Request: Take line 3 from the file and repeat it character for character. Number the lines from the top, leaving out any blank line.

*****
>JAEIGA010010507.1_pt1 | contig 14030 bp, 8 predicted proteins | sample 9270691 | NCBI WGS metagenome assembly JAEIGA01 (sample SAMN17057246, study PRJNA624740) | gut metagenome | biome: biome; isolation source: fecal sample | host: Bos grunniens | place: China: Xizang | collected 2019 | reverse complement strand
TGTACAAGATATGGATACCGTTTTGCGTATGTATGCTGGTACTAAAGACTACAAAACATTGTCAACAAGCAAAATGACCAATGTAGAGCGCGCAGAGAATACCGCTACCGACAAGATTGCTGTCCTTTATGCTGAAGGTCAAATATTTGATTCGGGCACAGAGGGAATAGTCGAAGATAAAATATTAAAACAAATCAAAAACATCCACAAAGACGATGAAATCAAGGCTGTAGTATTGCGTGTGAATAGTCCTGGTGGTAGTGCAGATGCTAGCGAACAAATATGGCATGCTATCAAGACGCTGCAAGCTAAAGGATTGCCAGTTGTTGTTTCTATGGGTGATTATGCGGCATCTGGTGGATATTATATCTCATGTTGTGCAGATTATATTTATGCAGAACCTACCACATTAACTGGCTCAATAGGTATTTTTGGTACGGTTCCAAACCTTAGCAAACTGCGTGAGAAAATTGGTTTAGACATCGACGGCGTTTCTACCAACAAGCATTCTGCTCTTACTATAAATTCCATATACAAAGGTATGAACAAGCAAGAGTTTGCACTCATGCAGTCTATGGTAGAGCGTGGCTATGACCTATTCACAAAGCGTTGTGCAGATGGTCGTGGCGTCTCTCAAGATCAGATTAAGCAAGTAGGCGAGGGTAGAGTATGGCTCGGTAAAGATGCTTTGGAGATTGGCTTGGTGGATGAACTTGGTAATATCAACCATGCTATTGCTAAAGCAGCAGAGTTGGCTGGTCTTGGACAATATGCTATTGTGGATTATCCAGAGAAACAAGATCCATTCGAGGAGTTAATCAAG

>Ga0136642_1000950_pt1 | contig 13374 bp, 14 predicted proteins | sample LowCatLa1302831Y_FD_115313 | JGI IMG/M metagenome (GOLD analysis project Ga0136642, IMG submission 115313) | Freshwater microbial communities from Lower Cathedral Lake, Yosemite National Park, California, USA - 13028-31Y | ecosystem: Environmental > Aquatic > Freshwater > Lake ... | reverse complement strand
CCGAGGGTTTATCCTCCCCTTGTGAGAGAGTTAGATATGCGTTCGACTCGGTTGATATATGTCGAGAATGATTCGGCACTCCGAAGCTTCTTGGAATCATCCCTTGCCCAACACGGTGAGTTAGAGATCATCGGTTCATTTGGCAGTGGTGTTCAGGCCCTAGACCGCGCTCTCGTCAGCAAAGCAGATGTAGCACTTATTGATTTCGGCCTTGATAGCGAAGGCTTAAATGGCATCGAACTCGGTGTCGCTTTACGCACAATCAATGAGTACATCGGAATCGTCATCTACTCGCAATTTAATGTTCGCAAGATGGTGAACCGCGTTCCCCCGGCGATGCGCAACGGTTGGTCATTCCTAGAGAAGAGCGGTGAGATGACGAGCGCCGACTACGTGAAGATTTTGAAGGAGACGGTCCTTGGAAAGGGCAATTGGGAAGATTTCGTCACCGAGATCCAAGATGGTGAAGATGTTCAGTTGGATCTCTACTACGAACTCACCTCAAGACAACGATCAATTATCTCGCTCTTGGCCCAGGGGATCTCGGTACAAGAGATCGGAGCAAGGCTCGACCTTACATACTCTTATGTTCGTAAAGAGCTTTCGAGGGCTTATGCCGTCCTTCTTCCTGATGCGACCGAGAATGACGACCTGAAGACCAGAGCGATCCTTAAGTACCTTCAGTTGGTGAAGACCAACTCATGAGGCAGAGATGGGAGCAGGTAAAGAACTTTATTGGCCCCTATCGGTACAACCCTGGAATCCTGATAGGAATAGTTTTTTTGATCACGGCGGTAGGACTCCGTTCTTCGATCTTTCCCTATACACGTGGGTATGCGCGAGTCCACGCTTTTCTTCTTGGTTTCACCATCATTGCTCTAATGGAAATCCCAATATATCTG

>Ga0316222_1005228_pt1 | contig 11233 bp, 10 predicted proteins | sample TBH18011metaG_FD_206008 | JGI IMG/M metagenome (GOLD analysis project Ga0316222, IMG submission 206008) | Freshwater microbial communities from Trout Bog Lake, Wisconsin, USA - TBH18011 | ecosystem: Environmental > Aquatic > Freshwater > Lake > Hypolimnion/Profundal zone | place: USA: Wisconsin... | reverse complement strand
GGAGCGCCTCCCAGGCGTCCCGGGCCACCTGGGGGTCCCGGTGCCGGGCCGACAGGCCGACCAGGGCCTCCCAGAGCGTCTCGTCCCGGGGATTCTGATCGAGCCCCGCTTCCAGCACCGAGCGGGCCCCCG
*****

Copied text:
>Ga0136642_1000950_pt1 | contig 13374 bp, 14 predicted proteins | sample LowCatLa1302831Y_FD_115313 | JGI IMG/M metagenome (GOLD analysis project Ga0136642, IMG submission 115313) | Freshwater microbial communities from Lower Cathedral Lake, Yosemite National Park, California, USA - 13028-31Y | ecosystem: Environmental > Aquatic > Freshwater > Lake ... | reverse complement strand